South Pacific

Memorial AuditoriumLove blossoms among the coconuts. No, I’m not talking about Gilligan’s Island, but the classic Rodgers and Hammerstein musical set practically downwind of Mary Ann and the Skipper. Cock-eyed optimist Nellie Forbush meets plantation owner Emile de Beque in the 1940s, and it’s love at first sight. All goes swimmingly until she discovers his mixed-race children from his former wife, a Polynesian islander. Will she wash that man out of her hair, or learn to overcome her deeply ingrained prejudices? (Hint: The song “You’ve Got to Be Carefully Taught” signals the turning point for major and supporting characters.) Elsewhere on the island, Luther Billis and his sailor cronies provide laughs with their spirited high jinks. The show runs today through Nov. 8, with evening performances at 8 and matinees at 2. For more information, visit www.broadwayseriessouth.com. Sarah Ewald

Chapel Hill
King Khan & The BBQ Show

Local 506For King Khan, garage rock’s greasy-soul revivalism is not just about the music; it’s about a way of life. Or maybe a day in a life. Check out the story told by his Supreme Genius record: “Took My Lady to Dinner,” “Shivers Down My Spine,” “Burnin’ Inside,” “Land of the Freak,” “Crackin’ Up,” “Live Fast Die Strong” with “No Regrets.” Granted, Supreme Genius was made with the eight-piece Shrines, and the 506 show finds Khan in duo mode with former Spaceshits mate Mark Sultan (aka BBQ). Just means that the King will have to live that much faster. Tickets are $10 in advance, $12 at the door, and the burnin’ starts at 9:30 p.m. Links and such at www.local506.com. Rick Cornell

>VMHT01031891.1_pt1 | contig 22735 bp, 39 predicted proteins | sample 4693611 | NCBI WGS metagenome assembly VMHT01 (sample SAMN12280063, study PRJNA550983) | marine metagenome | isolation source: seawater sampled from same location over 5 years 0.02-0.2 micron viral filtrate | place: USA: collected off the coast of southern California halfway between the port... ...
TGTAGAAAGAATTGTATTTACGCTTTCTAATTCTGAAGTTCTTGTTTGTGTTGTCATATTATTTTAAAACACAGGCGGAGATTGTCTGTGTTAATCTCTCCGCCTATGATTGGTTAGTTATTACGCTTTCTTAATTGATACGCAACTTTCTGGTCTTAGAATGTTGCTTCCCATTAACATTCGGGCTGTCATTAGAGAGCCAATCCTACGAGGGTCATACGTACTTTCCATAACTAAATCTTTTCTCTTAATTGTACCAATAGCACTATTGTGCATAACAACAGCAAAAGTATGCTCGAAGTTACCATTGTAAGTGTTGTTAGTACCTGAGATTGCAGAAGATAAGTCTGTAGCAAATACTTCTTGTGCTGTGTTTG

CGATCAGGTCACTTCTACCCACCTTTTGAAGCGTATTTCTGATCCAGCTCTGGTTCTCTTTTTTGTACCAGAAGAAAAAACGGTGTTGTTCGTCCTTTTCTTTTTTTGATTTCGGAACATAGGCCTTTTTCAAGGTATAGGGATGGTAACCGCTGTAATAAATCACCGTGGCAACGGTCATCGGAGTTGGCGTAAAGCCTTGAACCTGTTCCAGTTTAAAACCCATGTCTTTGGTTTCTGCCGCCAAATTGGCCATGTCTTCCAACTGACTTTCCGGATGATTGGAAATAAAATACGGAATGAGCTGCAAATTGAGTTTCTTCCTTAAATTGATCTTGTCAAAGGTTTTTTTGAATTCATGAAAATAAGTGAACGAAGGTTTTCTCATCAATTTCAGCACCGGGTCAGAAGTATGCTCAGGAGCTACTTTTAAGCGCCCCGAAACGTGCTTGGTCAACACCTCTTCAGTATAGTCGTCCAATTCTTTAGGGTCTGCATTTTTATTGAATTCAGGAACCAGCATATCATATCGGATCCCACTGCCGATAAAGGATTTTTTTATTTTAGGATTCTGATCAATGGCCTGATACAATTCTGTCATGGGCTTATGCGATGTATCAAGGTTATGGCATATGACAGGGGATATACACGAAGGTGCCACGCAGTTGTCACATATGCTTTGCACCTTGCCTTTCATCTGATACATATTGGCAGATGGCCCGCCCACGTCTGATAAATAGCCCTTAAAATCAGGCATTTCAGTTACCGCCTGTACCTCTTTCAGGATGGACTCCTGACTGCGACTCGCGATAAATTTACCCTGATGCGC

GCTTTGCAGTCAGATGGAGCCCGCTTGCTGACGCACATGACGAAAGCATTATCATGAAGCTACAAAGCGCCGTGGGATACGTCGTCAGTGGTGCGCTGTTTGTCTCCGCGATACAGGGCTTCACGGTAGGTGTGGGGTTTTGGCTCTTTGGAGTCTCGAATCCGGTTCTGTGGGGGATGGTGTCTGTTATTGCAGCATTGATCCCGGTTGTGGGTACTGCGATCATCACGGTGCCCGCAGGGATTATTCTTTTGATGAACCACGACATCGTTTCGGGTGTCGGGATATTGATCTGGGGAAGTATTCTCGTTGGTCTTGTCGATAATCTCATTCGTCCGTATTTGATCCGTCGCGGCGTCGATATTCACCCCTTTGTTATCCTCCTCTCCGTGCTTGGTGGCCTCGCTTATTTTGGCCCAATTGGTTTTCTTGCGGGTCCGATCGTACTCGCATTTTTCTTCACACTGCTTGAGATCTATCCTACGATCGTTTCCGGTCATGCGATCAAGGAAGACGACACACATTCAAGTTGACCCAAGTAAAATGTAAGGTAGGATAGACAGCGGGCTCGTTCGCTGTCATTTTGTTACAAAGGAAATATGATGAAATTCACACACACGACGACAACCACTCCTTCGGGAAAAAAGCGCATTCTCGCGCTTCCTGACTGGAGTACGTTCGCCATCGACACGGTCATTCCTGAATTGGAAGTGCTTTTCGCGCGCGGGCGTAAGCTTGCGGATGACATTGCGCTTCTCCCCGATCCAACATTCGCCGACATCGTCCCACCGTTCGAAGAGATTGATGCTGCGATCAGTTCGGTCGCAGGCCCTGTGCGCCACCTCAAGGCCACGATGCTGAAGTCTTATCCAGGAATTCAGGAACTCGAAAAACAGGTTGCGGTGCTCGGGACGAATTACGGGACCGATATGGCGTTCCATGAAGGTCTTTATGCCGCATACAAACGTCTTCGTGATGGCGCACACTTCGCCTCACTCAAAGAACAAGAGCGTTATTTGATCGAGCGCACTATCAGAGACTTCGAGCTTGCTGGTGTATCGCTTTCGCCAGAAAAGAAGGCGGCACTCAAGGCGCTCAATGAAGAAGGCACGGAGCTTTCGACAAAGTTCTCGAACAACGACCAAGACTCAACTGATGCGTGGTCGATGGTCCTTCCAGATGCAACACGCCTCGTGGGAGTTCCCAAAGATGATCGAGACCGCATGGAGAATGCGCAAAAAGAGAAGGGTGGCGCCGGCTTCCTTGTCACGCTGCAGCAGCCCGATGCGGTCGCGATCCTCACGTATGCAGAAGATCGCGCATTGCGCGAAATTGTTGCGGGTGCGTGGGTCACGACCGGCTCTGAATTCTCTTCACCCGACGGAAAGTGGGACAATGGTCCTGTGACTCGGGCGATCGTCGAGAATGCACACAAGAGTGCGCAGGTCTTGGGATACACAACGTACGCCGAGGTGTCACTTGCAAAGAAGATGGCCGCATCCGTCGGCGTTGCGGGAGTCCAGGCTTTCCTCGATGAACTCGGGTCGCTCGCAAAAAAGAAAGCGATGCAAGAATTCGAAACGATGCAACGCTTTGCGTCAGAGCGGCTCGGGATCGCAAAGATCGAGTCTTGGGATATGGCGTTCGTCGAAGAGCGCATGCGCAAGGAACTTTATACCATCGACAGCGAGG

Ciompi Quartet Lunchtime Classics

Rare Book Room, Duke CampusThe fourth movement of Opus 59, No. 3, or Beethoven’s ninth string quartet, is a perfect five minutes of music. It’s in constant motion, fleet lines from each instrumentalist dashing beneath and around the others, often circling back to catch up, as if trapped in a highly evolved game of tag. The action makes for tension, but Beethoven’s sudden dynamic shifts alleviate the pressure so that a short violin solo sounds, somehow, like a giggle. Duke’s long-standing classical conduit, The Ciompi Quartet, plays the piece today and offers a bit of context during this free noon concert. Bring your lunch. For more, see www.dukeperformances.duke.edu. Grayson Currin